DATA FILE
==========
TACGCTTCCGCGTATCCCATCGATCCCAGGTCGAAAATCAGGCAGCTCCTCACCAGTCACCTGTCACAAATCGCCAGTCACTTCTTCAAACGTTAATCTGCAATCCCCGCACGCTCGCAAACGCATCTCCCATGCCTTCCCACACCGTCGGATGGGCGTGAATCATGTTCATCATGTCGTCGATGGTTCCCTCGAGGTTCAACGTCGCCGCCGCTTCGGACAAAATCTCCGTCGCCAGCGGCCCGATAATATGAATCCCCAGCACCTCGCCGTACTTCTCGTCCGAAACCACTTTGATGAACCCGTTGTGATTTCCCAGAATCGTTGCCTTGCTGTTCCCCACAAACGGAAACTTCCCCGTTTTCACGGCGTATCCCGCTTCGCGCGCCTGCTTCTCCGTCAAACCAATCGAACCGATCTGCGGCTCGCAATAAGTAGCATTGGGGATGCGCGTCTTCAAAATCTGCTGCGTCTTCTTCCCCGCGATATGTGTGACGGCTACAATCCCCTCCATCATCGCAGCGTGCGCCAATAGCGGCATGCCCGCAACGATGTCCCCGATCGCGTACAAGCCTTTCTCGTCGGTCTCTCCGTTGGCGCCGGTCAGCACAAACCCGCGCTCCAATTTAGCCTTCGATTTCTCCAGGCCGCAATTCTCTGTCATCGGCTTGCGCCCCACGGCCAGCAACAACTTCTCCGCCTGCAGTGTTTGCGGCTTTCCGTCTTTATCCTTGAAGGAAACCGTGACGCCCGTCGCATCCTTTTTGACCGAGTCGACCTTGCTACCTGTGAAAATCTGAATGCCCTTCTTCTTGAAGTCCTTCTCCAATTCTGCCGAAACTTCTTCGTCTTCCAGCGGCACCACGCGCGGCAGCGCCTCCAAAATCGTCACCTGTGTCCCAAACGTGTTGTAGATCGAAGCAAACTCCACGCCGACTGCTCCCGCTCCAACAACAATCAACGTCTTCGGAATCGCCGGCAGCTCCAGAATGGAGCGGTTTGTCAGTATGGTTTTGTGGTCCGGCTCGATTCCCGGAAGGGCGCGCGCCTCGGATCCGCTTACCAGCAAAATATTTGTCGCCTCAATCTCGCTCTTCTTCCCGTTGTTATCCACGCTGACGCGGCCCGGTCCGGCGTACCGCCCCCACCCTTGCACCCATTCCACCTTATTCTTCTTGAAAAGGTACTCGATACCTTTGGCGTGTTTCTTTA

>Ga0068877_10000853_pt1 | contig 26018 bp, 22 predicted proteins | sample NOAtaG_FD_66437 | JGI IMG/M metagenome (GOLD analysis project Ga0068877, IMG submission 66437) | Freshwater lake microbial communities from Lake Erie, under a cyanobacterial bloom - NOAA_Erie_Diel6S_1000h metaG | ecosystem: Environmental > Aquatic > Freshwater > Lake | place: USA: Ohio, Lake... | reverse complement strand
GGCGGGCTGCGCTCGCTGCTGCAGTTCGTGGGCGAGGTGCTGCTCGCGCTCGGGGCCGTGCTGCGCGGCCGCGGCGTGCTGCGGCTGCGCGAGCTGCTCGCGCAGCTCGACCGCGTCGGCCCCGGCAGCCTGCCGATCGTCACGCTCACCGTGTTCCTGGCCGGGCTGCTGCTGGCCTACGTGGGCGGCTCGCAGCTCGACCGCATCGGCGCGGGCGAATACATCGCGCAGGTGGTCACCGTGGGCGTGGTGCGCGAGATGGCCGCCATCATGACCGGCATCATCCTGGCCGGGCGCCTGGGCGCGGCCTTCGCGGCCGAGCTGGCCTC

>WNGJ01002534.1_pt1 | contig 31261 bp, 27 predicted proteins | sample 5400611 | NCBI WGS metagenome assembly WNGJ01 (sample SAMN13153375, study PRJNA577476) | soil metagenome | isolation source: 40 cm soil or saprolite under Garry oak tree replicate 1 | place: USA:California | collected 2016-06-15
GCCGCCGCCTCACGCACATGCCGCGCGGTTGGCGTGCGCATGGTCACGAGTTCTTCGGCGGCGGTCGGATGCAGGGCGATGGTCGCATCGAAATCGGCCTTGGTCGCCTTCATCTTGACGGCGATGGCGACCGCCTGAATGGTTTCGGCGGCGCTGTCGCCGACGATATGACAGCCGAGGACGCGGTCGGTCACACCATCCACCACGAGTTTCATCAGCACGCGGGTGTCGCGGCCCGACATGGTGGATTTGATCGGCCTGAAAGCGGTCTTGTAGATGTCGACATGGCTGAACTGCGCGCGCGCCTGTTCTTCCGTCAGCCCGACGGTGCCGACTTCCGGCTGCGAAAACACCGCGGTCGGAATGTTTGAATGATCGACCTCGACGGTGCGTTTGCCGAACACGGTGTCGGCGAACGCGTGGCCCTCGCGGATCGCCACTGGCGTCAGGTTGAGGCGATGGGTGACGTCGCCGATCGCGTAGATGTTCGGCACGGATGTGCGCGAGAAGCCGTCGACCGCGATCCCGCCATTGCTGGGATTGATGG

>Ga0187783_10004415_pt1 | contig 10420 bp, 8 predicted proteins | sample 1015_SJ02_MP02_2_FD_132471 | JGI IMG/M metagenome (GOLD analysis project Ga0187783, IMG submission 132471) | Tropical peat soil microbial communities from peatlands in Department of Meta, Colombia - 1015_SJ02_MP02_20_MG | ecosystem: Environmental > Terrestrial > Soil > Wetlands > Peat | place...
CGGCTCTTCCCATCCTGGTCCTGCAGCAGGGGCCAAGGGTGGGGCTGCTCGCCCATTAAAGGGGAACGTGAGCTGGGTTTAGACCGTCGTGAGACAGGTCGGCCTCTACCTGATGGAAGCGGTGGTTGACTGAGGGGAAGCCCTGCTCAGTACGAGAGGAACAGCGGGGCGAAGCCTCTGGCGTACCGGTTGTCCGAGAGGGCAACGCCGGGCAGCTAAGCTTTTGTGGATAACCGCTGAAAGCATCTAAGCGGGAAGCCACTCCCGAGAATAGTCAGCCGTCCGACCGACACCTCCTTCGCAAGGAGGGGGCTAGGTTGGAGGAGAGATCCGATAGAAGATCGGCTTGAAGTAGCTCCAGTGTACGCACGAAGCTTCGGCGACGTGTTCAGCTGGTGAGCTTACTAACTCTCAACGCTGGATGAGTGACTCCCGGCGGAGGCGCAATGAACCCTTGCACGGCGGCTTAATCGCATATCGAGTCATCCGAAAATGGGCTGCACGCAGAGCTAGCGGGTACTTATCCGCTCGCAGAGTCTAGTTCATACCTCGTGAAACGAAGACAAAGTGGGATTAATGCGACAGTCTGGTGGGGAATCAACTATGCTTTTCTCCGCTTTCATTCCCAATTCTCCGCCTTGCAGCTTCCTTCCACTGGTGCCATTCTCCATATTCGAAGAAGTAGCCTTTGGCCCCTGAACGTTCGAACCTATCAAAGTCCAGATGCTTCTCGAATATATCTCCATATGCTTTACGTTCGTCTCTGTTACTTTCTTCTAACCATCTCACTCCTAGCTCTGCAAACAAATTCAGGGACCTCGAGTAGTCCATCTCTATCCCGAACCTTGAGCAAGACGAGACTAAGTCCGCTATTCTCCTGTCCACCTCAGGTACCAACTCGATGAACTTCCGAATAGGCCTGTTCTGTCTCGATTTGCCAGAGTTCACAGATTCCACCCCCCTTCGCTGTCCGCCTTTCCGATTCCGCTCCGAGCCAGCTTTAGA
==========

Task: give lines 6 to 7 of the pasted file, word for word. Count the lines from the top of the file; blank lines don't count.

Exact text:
>Ga0187783_10004415_pt1 | contig 10420 bp, 8 predicted proteins | sample 1015_SJ02_MP02_2_FD_132471 | JGI IMG/M metagenome (GOLD analysis project Ga0187783, IMG submission 132471) | Tropical peat soil microbial communities from peatlands in Department of Meta, Colombia - 1015_SJ02_MP02_20_MG | ecosystem: Environmental > Terrestrial > Soil > Wetlands > Peat | place...
CGGCTCTTCCCATCCTGGTCCTGCAGCAGGGGCCAAGGGTGGGGCTGCTCGCCCATTAAAGGGGAACGTGAGCTGGGTTTAGACCGTCGTGAGACAGGTCGGCCTCTACCTGATGGAAGCGGTGGTTGACTGAGGGGAAGCCCTGCTCAGTACGAGAGGAACAGCGGGGCGAAGCCTCTGGCGTACCGGTTGTCCGAGAGGGCAACGCCGGGCAGCTAAGCTTTTGTGGATAACCGCTGAAAGCATCTAAGCGGGAAGCCACTCCCGAGAATAGTCAGCCGTCCGACCGACACCTCCTTCGCAAGGAGGGGGCTAGGTTGGAGGAGAGATCCGATAGAAGATCGGCTTGAAGTAGCTCCAGTGTACGCACGAAGCTTCGGCGACGTGTTCAGCTGGTGAGCTTACTAACTCTCAACGCTGGATGAGTGACTCCCGGCGGAGGCGCAATGAACCCTTGCACGGCGGCTTAATCGCATATCGAGTCATCCGAAAATGGGCTGCACGCAGAGCTAGCGGGTACTTATCCGCTCGCAGAGTCTAGTTCATACCTCGTGAAACGAAGACAAAGTGGGATTAATGCGACAGTCTGGTGGGGAATCAACTATGCTTTTCTCCGCTTTCATTCCCAATTCTCCGCCTTGCAGCTTCCTTCCACTGGTGCCATTCTCCATATTCGAAGAAGTAGCCTTTGGCCCCTGAACGTTCGAACCTATCAAAGTCCAGATGCTTCTCGAATATATCTCCATATGCTTTACGTTCGTCTCTGTTACTTTCTTCTAACCATCTCACTCCTAGCTCTGCAAACAAATTCAGGGACCTCGAGTAGTCCATCTCTATCCCGAACCTTGAGCAAGACGAGACTAAGTCCGCTATTCTCCTGTCCACCTCAGGTACCAACTCGATGAACTTCCGAATAGGCCTGTTCTGTCTCGATTTGCCAGAGTTCACAGATTCCACCCCCCTTCGCTGTCCGCCTTTCCGATTCCGCTCCGAGCCAGCTTTAGA